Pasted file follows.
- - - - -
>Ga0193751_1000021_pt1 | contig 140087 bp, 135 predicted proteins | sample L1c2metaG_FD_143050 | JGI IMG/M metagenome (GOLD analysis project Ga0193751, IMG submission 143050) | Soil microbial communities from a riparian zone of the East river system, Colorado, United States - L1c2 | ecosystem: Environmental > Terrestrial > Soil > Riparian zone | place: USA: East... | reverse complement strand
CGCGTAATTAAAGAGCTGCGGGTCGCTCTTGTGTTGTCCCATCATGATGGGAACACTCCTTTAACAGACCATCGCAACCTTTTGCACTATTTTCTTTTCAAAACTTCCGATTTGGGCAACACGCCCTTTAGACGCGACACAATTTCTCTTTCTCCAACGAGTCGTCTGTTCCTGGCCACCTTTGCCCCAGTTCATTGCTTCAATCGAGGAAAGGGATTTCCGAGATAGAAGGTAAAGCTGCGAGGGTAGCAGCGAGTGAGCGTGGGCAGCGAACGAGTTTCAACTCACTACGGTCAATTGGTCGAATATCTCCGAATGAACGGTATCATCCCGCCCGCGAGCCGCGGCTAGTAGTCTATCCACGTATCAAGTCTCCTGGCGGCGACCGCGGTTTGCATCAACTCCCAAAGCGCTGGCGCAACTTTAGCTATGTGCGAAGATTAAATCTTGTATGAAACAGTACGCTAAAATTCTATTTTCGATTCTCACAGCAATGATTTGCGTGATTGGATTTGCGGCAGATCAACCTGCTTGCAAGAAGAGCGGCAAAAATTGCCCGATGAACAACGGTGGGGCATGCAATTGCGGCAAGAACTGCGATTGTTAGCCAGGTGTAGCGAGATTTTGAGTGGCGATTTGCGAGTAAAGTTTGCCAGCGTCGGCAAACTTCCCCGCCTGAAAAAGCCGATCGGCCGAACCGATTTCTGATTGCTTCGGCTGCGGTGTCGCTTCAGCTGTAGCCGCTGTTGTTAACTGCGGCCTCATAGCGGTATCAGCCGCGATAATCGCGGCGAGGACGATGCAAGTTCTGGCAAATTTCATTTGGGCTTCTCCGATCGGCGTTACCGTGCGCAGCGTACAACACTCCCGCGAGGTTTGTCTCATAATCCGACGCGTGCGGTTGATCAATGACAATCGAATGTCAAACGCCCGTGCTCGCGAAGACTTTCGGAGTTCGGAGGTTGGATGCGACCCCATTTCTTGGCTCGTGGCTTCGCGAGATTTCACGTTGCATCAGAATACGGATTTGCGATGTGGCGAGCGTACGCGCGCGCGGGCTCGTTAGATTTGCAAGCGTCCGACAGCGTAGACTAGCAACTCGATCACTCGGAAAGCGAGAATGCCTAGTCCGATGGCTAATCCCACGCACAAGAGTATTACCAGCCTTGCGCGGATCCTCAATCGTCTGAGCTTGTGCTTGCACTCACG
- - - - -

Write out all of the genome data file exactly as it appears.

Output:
>Ga0193751_1000021_pt1 | contig 140087 bp, 135 predicted proteins | sample L1c2metaG_FD_143050 | JGI IMG/M metagenome (GOLD analysis project Ga0193751, IMG submission 143050) | Soil microbial communities from a riparian zone of the East river system, Colorado, United States - L1c2 | ecosystem: Environmental > Terrestrial > Soil > Riparian zone | place: USA: East... | reverse complement strand
CGCGTAATTAAAGAGCTGCGGGTCGCTCTTGTGTTGTCCCATCATGATGGGAACACTCCTTTAACAGACCATCGCAACCTTTTGCACTATTTTCTTTTCAAAACTTCCGATTTGGGCAACACGCCCTTTAGACGCGACACAATTTCTCTTTCTCCAACGAGTCGTCTGTTCCTGGCCACCTTTGCCCCAGTTCATTGCTTCAATCGAGGAAAGGGATTTCCGAGATAGAAGGTAAAGCTGCGAGGGTAGCAGCGAGTGAGCGTGGGCAGCGAACGAGTTTCAACTCACTACGGTCAATTGGTCGAATATCTCCGAATGAACGGTATCATCCCGCCCGCGAGCCGCGGCTAGTAGTCTATCCACGTATCAAGTCTCCTGGCGGCGACCGCGGTTTGCATCAACTCCCAAAGCGCTGGCGCAACTTTAGCTATGTGCGAAGATTAAATCTTGTATGAAACAGTACGCTAAAATTCTATTTTCGATTCTCACAGCAATGATTTGCGTGATTGGATTTGCGGCAGATCAACCTGCTTGCAAGAAGAGCGGCAAAAATTGCCCGATGAACAACGGTGGGGCATGCAATTGCGGCAAGAACTGCGATTGTTAGCCAGGTGTAGCGAGATTTTGAGTGGCGATTTGCGAGTAAAGTTTGCCAGCGTCGGCAAACTTCCCCGCCTGAAAAAGCCGATCGGCCGAACCGATTTCTGATTGCTTCGGCTGCGGTGTCGCTTCAGCTGTAGCCGCTGTTGTTAACTGCGGCCTCATAGCGGTATCAGCCGCGATAATCGCGGCGAGGACGATGCAAGTTCTGGCAAATTTCATTTGGGCTTCTCCGATCGGCGTTACCGTGCGCAGCGTACAACACTCCCGCGAGGTTTGTCTCATAATCCGACGCGTGCGGTTGATCAATGACAATCGAATGTCAAACGCCCGTGCTCGCGAAGACTTTCGGAGTTCGGAGGTTGGATGCGACCCCATTTCTTGGCTCGTGGCTTCGCGAGATTTCACGTTGCATCAGAATACGGATTTGCGATGTGGCGAGCGTACGCGCGCGCGGGCTCGTTAGATTTGCAAGCGTCCGACAGCGTAGACTAGCAACTCGATCACTCGGAAAGCGAGAATGCCTAGTCCGATGGCTAATCCCACGCACAAGAGTATTACCAGCCTTGCGCGGATCCTCAATCGTCTGAGCTTGTGCTTGCACTCACG